Where can I find information about the seasons?
Entry last updated: 27/05/22
A year is split into seasons. In places, such as New Zealand, there are four seasons. They are spring, summer, autumn (or fall), and winter. In tropical areas, there are generally only two seasons, which are rainy (also called wet or monsoon season) and dry.
This list explains the four seasons for countries such as New Zealand in the Southern Hemisphere, and the two seasons for countries around the equator.
Spring: In spring the weather starts to warm up, trees start to grow leaves, and plants start to flower. This is the season when a lot of animals are born. In New Zealand the months of spring are September, October and November.
Summer: Summer is the hottest season, and there are more hours of daylight. In New Zealand the months of summer are December, January and February.
Autumn: The weather starts to cool down in autumn and leaves fall off the trees. In New Zealand the months of winter are March, April and May.
Winter: This is the coldest season. Days are the shortest during winter time. In New Zealand the months of winter are June, July and August.
In areas near the equator, it is a lot warmer. These places do not have four seasons like other parts of the world. They usually have two seasons.
Rainy: The rainy season is usually shorter than the dry season. During the rainy season there is a lot of rain and the plants grow, ponds fill up with water, and animals are healthy and happy.
Dry: There is very little or no rain during the dry season. Plants and animals can find it hard to survive without much water.
Here are some websites that have information about seasons.
This education site is easy to read and interesting.
Search for 'seasons'.
Find out about why seasons happen, the Earth's tilt, and the longest and shortest days.
Britannica School is one of the EPIC databases. EPIC is a collection of reliable resources covering lots of different topics. It’s put together especially for New Zealand school students and helps to answer questions like this.
Use the search bar and enter 'season'.
Choose the article season (meteorological division).
You will find information on the cycle of seasons and the impact of the sun and the tilt of Earth's axis on the seasons.
Tips: To get to the EPIC resources you will need a password from your school librarian first. Or you can chat with one of our AnyQuestions librarians between 1 and 6 pm Monday to Friday and they will help you online. Some EPIC databases may also be available through your public library.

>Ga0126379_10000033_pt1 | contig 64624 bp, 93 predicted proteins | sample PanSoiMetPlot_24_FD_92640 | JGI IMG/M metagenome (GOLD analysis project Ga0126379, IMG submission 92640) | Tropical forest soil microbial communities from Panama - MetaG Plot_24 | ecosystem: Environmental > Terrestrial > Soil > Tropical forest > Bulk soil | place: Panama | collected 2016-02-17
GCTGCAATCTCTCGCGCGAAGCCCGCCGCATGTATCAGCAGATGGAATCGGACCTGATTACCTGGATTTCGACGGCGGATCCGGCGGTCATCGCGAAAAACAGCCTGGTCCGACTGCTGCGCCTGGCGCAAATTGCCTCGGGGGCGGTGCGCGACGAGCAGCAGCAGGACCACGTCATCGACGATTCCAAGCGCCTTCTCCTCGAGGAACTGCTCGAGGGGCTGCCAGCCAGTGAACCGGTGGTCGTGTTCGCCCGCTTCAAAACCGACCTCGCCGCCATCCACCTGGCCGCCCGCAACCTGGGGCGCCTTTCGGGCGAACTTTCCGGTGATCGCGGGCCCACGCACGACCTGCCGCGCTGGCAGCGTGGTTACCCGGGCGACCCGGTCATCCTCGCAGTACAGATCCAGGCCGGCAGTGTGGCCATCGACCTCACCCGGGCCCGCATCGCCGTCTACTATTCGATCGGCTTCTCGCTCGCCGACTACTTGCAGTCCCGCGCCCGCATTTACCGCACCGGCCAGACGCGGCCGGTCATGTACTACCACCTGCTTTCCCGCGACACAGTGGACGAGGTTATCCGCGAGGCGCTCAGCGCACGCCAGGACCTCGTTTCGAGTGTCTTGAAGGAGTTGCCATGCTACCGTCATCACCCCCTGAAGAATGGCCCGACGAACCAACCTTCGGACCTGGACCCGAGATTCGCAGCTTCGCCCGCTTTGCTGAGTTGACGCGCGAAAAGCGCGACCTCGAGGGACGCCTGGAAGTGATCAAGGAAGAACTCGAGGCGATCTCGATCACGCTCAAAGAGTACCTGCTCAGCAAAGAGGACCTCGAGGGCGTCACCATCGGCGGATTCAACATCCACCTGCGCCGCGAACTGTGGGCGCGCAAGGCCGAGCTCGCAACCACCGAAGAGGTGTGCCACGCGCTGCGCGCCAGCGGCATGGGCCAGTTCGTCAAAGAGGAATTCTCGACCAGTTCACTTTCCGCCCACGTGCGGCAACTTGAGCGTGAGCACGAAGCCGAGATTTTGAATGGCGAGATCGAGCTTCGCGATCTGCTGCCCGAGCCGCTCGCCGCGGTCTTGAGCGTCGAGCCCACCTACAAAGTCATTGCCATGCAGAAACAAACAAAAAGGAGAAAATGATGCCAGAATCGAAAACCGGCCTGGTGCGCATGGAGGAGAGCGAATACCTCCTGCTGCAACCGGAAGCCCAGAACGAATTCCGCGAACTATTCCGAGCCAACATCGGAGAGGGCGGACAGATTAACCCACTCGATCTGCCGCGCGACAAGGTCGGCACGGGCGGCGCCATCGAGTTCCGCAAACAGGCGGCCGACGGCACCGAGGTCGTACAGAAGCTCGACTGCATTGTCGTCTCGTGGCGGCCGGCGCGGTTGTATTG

Te Ara is an excellent starting point for all questions about Aotearoa New Zealand. You will find out why weather and seasons are important to Māori culture and mythology.
Use the search bar and enter keywords 'the seasons'.
Select the article called The seasons to read what each season means to Māori.
The Story: Tāwhirimātea – the weather is about the Māori god of the weather, and explains how important seasons are to Māori culture.
Tips: We like sites that are from government or other reputable organisations, because we can trust the information. You can sometimes tell these sites by their web address – they might have .govt or .edu in their address – or by looking at their About us or Contact pages.
This is a great website for videos on lots of different topics including why we have seasons.
Use the search bar to enter in 'seasons'.
Select the video called Reasons for the Seasons.
Explore other videos related to the seasons.
Tips: Websites that have .com in the address can have good information, but you need to assess how reliable it is. Check the About TKSST link on the website, to find out what the company’s mission and values are.
Check your school or public library to see what they have on seasons. Here are some titles to begin with:
Seasons by Georgia Amson-Bradshaw.
Weather in 30 seconds by Jen Green.
Seasons by Peter D Riley.
The complete book of the seasons by Sally Tagholm.
SCIS no: 1952341
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